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인간의 삶과 역사 속의 미생물 PowerPoint Presentation
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인간의 삶과 역사 속의 미생물

인간의 삶과 역사 속의 미생물

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인간의 삶과 역사 속의 미생물

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  1. 인간의 삶과 역사 속의 미생물 강의자료ppt-8 2012-1학기

  2. 미생물은어떤 존재인가?

  3. 질병과 미생물

  4. 병 주는 미생물

  5. Death rate and the leading causes of death in the U.S. Polyomavirus, hepatitis B virus/cancer?

  6. Death due to infectious disease

  7. Worldwide death due to:

  8. Causes of death in Africa, 2002

  9. Causes of death in the Americas.

  10. Causes of death in Korea

  11. Airborne pathogens • Aerosols are important vehicles for person-to-person transmission of many infectious diseases • Most pathogens survive poorly in air, thus, are effectively transmitted among humans only over short distances

  12. High-speed photograph of an unstifled sneeze

  13. The respiratory tract of humans

  14. Sreptococcal diseases • Streptococcus pyrogenes • Commonly found in low numbers in the upper respiratory tract of healthy individuals • Causative agent of “strep throat” • Can also cause infections of the inner ear, mammary glands, and skin • Infections occur if host defenses are weakened or a new highly virulent strain is introduced

  15. Typical lesions of impetigo (농가진[膿痂疹])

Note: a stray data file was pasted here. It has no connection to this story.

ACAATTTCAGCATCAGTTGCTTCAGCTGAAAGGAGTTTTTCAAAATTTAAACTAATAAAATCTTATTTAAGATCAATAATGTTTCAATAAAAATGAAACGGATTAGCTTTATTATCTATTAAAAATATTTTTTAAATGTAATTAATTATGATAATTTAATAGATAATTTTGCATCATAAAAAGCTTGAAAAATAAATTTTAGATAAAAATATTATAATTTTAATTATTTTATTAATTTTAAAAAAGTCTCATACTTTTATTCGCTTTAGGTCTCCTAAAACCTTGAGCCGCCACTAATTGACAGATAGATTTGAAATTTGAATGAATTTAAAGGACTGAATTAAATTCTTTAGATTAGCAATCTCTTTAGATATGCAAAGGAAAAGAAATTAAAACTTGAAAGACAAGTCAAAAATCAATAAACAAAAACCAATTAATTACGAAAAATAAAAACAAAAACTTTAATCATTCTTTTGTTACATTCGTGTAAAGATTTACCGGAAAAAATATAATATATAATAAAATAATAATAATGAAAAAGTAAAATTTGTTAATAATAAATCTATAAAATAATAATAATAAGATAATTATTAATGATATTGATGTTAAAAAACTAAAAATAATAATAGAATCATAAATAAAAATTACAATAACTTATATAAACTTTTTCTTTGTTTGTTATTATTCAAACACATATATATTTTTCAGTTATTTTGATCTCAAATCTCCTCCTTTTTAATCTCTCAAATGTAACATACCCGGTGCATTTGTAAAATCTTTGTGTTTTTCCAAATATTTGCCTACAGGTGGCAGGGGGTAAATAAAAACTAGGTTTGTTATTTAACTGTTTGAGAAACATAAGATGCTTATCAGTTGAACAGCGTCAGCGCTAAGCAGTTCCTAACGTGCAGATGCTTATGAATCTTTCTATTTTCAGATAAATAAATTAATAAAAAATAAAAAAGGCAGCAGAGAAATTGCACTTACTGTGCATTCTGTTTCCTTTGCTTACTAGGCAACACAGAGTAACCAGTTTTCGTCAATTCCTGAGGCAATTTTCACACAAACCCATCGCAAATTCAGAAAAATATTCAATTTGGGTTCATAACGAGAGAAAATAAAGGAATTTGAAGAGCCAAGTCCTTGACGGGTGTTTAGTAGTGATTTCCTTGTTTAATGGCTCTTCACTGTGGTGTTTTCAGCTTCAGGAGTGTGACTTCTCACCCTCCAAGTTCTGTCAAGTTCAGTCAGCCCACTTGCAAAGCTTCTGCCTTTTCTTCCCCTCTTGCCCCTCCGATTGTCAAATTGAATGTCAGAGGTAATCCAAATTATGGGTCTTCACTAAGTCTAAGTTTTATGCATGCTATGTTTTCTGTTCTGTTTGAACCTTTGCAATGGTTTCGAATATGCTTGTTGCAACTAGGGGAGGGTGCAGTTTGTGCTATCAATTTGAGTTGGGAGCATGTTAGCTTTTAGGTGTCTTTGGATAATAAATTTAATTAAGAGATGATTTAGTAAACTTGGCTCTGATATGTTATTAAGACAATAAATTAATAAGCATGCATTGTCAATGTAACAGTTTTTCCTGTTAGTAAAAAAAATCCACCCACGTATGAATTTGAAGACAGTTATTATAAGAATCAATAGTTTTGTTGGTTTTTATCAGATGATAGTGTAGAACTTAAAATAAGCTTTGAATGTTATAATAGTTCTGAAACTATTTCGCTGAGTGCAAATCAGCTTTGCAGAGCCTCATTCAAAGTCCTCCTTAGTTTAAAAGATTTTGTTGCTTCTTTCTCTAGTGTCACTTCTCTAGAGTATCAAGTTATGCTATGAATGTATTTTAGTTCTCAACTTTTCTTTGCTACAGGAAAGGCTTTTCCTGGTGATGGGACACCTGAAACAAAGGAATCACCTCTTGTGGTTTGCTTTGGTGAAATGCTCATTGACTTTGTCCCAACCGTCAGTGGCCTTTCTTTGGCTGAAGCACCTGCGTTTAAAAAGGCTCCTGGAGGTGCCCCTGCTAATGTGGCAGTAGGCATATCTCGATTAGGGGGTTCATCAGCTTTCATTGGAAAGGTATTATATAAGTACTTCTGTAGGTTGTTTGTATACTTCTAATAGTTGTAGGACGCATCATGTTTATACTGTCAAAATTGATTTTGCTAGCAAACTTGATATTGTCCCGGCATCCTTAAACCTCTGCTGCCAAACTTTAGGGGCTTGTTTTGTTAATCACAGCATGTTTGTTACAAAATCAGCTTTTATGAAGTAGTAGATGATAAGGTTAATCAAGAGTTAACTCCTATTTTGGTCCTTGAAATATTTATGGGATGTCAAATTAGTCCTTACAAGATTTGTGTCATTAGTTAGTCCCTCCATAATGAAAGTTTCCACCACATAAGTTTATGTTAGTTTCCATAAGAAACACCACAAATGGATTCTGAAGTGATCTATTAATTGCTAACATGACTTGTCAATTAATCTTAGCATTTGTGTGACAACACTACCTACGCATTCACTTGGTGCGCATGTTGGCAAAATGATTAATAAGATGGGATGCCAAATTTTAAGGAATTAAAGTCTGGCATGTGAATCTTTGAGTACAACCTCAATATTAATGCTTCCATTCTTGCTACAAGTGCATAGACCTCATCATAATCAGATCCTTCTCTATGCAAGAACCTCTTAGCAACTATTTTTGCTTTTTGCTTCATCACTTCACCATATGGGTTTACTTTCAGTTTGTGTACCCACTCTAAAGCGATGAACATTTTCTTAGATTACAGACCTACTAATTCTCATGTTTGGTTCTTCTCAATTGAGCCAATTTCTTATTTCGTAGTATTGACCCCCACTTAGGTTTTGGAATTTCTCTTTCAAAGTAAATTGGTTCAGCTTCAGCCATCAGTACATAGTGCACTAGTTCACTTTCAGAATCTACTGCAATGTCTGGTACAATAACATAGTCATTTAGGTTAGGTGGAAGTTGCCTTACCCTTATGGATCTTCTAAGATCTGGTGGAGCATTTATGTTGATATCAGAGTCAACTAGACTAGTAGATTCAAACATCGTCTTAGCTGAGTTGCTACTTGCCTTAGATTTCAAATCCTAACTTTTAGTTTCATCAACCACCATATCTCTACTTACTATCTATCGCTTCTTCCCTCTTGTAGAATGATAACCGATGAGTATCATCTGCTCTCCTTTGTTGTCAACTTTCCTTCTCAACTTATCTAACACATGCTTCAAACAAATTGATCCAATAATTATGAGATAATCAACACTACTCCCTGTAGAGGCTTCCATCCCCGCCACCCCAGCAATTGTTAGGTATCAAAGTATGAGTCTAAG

16. Erysipelas (단독[丹毒]) : A S. Pyogenesinfection of the skin

  17. Scarlet fever (성홍열[猩紅熱])

  18. The Gram-positive pathogen Streptococcus pneumoniae

  19. Corynebacteriumdiphtheriae • Diphtheria • A severe respiratory disease that typically infects children • Caused byCornyebacteriumdiphtheriae • Preventable and treatable

  20. Pseudomembrane(arrows) in active case of diphtheria

  21. Mycobacterium:tuberculosis, and Hansen’s disease • Tuberculosis is caused by Mycobacterium tuberculosis • Hansen’s disease (leprosy) is caused by M. leprae

  22. Mycobacterium:tuberculosis, and Hansen’s disease • Tuberculosis • An important infectious disease of humans worldwide • Incidence is increasing in part because of the emergence of drug-resistant strains • M. tuberculosis is transmitted by airborne droplets

  23. Tuberculosis X-ray An advanced case of pPulmonary tuberculosis Normal chest X-ray

  24. Mycobacterium:tuberculosis, and Hansen’s disease • Hansen’s disease (leprosy) • M. leprae is the causative agent • The armadillo is the only experimental animal (?) that has been successfully used to grow M. leprae • Most serious form is characterized by folded, bulblike lesions on the body

  25. Lepromatousleprosy lesions on the skin

  26. Mycobacterium:tuberculosis, and Hansen’s disease • Pathogenicity of M. leprae • Due to a combination of delayed hypersensitivity and the invasiveness of the organism • Transmission is by both direct contact and respiratory routes • Incubation times vary from several weeks to years • The incidence of leprosy worldwide is low

  27. Virusesand respiratory infections • Viruses are less easily controlled by chemotherapeutic methods than bacteria because the propagation of viruses depends on host cell function • The most prevalent human infections are caused by viruses • Most viral diseases are acute, self-limiting infections • A few serious viral diseases have been effectively controlled by vaccination (e.g., influenza, smallpox and rabies)

  28. Virusesand respiratory infections • Measles • Often affects susceptible children as an acute, highly infectious, often epidemic disease • Virus enters the nose and throat by airborne transmission • Used to be a common childhood illness • Over 600,000 deaths per year worldwide

  29. Measles in children Begins on the head and neck Spreads to the chest, trunk, & limbs